The Templars took Baldwin's body to Jerusalem; he was the seventh and last of the Latin kings to be buried in the Church of the Holy Sepulchre. Baldwin's mother, Sibylla, promptly established herself as the successor to her son and then invested her husband, Guy, with kingship. Jerusalem was conquered by the Egyptian ruler Saladin in 1187. Baldwin's mother and half-sisters died in 1190, leaving his half-aunt, Isabella I, as the heir to what remained of the kingdom. Baldwin V's elaborate tomb, likely commissioned by Sibylla, survived until 1808, when it was destroyed in a fire.
- Hamilton 2000, p. 139.
- Hamilton 2000, p. 109.
- Runciman 1952, p. 411.
- Hamilton 2000, p. 148.
- Hamilton 2000, pp. 57–58.
- Hamilton 2000, pp. 54.
- Hamilton 2000, pp. 140.
- Hamilton 2000, p. 150-158.
- Hamilton 1978, p. 172.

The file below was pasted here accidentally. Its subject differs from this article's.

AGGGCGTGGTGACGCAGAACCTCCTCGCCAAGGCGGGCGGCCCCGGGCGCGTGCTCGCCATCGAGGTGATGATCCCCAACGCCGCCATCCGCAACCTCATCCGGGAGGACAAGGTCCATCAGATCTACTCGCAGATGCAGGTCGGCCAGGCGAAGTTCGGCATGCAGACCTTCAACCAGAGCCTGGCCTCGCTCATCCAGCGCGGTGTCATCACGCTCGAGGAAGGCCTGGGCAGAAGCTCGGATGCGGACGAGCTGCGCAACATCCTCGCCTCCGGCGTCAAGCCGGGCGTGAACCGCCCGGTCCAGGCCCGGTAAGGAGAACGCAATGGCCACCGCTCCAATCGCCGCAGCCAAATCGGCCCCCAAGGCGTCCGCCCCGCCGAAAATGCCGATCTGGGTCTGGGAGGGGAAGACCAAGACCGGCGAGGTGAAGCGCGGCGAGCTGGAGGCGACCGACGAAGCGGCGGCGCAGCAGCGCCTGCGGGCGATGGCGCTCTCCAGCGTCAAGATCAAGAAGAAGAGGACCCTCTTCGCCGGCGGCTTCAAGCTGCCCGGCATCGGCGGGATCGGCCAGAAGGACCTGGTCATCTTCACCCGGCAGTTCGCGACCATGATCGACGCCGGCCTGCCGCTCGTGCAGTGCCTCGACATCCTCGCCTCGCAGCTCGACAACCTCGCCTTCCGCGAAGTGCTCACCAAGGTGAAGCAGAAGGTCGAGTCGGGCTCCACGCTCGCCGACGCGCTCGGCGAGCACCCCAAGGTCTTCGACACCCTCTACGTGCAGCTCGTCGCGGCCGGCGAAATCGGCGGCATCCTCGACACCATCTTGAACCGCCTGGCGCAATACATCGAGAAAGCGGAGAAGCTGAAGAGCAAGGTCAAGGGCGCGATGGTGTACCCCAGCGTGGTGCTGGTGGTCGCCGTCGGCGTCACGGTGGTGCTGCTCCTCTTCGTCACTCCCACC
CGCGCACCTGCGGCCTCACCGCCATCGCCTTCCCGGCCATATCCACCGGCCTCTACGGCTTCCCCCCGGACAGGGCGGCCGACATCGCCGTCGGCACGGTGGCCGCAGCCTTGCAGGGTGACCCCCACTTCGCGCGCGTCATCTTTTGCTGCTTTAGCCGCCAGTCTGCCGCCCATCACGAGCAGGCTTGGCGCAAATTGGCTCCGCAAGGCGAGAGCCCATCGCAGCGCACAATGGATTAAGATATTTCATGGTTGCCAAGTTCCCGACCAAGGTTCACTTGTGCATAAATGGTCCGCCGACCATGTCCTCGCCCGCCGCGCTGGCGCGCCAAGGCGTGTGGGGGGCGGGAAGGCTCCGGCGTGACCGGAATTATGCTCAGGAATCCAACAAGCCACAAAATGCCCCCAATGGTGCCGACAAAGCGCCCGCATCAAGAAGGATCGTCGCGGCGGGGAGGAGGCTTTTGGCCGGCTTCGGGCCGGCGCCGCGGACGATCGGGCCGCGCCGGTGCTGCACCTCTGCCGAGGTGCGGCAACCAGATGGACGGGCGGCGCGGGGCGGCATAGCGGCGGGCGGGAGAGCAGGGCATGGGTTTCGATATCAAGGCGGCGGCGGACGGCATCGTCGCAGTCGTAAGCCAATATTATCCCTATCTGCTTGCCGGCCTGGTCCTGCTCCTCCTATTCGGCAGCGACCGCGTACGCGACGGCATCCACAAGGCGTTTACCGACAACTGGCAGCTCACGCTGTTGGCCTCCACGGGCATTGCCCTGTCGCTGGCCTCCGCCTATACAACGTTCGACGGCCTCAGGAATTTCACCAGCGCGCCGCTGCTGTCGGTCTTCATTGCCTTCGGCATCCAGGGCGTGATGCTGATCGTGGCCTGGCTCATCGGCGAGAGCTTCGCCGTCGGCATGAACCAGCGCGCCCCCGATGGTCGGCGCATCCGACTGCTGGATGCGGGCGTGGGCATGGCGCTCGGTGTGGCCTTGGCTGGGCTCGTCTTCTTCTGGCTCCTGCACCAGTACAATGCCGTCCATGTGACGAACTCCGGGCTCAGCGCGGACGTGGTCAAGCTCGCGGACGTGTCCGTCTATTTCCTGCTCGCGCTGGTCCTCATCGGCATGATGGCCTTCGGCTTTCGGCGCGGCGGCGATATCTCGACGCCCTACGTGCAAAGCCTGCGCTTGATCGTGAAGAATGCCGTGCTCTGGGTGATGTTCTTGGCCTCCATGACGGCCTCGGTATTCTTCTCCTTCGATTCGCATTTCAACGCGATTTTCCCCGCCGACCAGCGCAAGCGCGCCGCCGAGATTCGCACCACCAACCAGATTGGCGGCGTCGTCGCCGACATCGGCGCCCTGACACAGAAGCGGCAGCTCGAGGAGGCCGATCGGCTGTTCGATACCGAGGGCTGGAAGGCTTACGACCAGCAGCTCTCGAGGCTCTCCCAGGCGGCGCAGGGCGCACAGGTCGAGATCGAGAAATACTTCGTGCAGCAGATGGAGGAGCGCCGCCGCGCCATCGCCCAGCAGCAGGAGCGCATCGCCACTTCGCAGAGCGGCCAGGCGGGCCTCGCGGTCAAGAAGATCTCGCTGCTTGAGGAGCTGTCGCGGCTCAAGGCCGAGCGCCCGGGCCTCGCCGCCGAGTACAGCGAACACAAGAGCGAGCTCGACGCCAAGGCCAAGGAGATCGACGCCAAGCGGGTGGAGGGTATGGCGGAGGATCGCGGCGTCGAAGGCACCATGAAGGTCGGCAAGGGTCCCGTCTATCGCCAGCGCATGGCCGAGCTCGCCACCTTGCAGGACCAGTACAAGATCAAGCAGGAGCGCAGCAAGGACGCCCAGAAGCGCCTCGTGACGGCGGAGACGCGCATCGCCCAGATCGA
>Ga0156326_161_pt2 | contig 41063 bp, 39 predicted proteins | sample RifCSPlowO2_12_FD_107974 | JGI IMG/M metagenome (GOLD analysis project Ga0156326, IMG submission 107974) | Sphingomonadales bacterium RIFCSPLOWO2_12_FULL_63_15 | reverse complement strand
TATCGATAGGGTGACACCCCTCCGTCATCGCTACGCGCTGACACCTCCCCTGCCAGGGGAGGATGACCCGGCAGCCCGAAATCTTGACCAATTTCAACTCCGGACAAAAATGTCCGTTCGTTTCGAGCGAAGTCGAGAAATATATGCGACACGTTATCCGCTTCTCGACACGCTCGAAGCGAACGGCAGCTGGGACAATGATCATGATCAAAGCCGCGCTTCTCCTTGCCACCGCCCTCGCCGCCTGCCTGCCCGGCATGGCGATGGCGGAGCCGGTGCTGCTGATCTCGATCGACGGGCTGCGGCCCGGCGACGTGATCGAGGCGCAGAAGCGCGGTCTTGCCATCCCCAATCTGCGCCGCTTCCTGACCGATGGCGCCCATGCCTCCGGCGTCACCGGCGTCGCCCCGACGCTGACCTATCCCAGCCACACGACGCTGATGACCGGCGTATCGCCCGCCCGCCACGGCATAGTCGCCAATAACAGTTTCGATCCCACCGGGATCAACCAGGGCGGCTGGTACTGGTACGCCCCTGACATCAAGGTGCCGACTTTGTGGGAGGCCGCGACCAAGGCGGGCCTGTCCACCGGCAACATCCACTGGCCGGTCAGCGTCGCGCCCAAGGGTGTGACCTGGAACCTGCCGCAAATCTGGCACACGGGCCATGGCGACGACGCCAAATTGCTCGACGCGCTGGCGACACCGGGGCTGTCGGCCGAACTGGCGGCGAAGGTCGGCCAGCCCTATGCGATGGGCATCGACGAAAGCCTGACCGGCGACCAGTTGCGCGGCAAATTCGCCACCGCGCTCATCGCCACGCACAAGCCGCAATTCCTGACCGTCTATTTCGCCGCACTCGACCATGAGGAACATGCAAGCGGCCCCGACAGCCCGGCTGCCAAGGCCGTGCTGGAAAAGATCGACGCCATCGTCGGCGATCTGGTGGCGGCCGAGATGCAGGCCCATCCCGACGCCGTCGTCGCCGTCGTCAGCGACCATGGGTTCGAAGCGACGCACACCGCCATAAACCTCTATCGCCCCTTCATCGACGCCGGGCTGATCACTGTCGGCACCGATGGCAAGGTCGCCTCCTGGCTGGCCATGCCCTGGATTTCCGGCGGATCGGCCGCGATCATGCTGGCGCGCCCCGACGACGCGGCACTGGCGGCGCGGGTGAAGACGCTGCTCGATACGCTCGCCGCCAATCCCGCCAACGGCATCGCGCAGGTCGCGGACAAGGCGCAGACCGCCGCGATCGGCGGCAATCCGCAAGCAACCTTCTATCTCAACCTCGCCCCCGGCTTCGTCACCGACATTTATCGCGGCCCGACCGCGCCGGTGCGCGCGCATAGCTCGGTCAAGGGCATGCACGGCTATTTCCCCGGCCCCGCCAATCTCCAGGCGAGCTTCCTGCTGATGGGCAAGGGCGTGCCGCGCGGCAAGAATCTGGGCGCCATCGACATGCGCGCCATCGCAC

- Hamilton 2000, p. 188.
- Hamilton 2000, pp. 158, 194.
- Hamilton 2000, p. 194.
- Hamilton 2000, pp. 201.
- Hamilton 2000, p. 205.
- Hamilton 2000, pp. 195, 205.
- Runciman 1952, p. 443.
- Riley-Smith 1973, p. 107.
- Hamilton 2000, p. 206.
- Hamilton 2000, pp. 207, 208.
- Hamilton 2000, pp. 208–209.
- Hamilton 2000, pp. 210.
- Hamilton 2000, pp. 211.
- Hamilton 2000, pp. 214.
- Runciman 1952, p. 444.
- Hamilton 2000, pp. 215.
- Hamilton 2000, pp. xviii, xxi.
- Hamilton 2000, p. 216.
- Runciman 1952, p. 446.
- Hamilton 2000, p. 217.
- Hamilton 2000, p. 218.
- Hamilton 2000, p. 220.
- Hamilton 2000, pp. 230–232.
- Hamilton, Bernard (1978). "Women in the Crusader States: The Queens of Jerusalem". In Baker, Derek (ed.). Medieval Women. Ecclesiastical History Society. ISBN 978-0631192602.
- Hamilton, Bernard (2000). The Leper King and His Heirs: Baldwin IV and the Crusader Kingdom of Jerusalem. Cambridge University Press. ISBN 978-0-521-64187-6.
- Riley-Smith, Jonathan (1973). The feudal nobility and the kingdom of Jerusalem, 1147–1277. Macmillan.
- Runciman, Steven (1952). A History of the Crusades: The Kingdom of Jerusalem and the Frankish East, 1100-1187. Vol. 2. Cambridge University Press. ISBN 0241298768.